Multiple chemical sensitivity syndrome seems to be triggered by exposure to low levels of several identifiable or unidentifiable substances commonly present in the environment.
Multiple chemical sensitivity syndrome is more common among women than men. In addition, 40% of people with chronic fatigue syndrome and 16% of people with fibromyalgia also have multiple chemical sensitivity syndrome.
Some doctors consider this disorder to be psychologic in cause, probably a type of anxiety disorder similar to agoraphobia (fear of going out in public) or a panic attack (see Anxiety Disorders: Panic Attacks and Panic Disorder). Others believe the disorder may be a type of allergic reaction (see Allergic Reactions and Other Hypersensitivity Disorders). Various changes in the immune system may occur, supporting the idea of an allergic reaction. However, there is no consistent pattern of such changes among people who have this syndrome, and the cause remains unknown.
Symptoms and Diagnosis
Some people start having symptoms after a single exposure to high levels of various toxic substances. People blame their symptoms on exposure to these substances, but evidence is usually lacking.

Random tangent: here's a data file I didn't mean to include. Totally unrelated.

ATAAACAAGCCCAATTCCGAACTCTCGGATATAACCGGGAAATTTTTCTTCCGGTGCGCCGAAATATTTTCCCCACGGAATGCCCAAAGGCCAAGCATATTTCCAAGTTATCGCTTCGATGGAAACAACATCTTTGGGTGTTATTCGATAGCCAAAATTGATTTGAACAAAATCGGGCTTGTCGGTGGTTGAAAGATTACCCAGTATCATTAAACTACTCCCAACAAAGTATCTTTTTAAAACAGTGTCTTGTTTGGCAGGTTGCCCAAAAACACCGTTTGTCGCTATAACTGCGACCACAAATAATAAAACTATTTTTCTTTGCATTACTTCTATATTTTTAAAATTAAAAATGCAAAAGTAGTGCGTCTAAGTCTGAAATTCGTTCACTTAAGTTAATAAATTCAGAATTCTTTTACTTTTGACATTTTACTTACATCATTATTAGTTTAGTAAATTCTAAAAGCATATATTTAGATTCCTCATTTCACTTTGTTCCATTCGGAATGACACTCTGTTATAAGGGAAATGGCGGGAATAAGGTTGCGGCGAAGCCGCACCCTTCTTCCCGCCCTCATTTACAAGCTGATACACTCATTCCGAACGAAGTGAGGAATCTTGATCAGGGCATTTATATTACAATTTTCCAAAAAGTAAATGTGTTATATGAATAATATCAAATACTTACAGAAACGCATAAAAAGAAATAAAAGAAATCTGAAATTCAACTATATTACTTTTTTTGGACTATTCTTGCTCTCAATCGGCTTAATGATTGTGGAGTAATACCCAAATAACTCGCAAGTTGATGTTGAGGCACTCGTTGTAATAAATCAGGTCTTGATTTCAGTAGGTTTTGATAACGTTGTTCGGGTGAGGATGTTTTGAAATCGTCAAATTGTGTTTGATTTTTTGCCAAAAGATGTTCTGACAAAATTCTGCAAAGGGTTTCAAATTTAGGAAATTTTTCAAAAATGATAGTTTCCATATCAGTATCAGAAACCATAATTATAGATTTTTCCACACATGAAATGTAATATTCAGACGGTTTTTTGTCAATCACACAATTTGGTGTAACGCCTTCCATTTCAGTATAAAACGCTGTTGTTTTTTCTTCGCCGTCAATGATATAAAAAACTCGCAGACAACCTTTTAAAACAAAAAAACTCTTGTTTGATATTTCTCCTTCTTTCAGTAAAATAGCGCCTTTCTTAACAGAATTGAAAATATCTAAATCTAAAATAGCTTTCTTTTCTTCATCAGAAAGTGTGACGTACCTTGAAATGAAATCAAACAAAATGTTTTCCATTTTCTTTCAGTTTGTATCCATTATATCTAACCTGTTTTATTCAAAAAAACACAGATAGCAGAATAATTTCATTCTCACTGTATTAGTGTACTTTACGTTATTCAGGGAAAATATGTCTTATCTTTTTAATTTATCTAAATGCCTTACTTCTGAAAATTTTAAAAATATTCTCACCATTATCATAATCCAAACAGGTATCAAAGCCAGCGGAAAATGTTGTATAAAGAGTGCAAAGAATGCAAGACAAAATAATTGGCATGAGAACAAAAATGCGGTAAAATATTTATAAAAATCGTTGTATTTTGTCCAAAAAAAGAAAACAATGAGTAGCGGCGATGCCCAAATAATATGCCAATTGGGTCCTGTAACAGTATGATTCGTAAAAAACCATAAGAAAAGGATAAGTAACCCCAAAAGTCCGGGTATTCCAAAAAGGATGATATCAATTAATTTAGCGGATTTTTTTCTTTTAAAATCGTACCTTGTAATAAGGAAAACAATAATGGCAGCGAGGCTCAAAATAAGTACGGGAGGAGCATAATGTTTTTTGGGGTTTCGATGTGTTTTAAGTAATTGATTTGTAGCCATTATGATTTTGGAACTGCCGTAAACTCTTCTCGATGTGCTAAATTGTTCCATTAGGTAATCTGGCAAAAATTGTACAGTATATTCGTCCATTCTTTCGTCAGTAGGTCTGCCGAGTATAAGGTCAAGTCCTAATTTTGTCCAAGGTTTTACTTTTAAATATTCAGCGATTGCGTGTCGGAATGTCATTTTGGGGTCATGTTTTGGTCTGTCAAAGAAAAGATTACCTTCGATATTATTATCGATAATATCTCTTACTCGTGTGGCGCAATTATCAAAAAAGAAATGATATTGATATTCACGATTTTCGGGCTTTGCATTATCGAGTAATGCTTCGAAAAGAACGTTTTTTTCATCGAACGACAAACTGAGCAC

Symptoms may include a rapid heart rate, chest pain, sweating, shortness of breath, fatigue, flushing, dizziness, nausea, choking, trembling, numbness, coughing, hoarseness, and difficulty concentrating.
A doctor bases the diagnosis of multiple chemical sensitivity on the symptoms. The diagnosis is supported if the symptoms
Tests, including blood and skin prick tests, may be done to diagnose allergic disorders.
Treatment usually involves trying to avoid the toxic substances thought to cause the symptoms. However, avoidance may be difficult because many of these substances are widespread. People should avoid too much social isolation. Psychotherapy is sometimes helpful, not necessarily because the disorder is psychologic, but because it helps people cope with their symptoms.
Last full review/revision December 2008 by Margaret-Mary G. Wilson, MD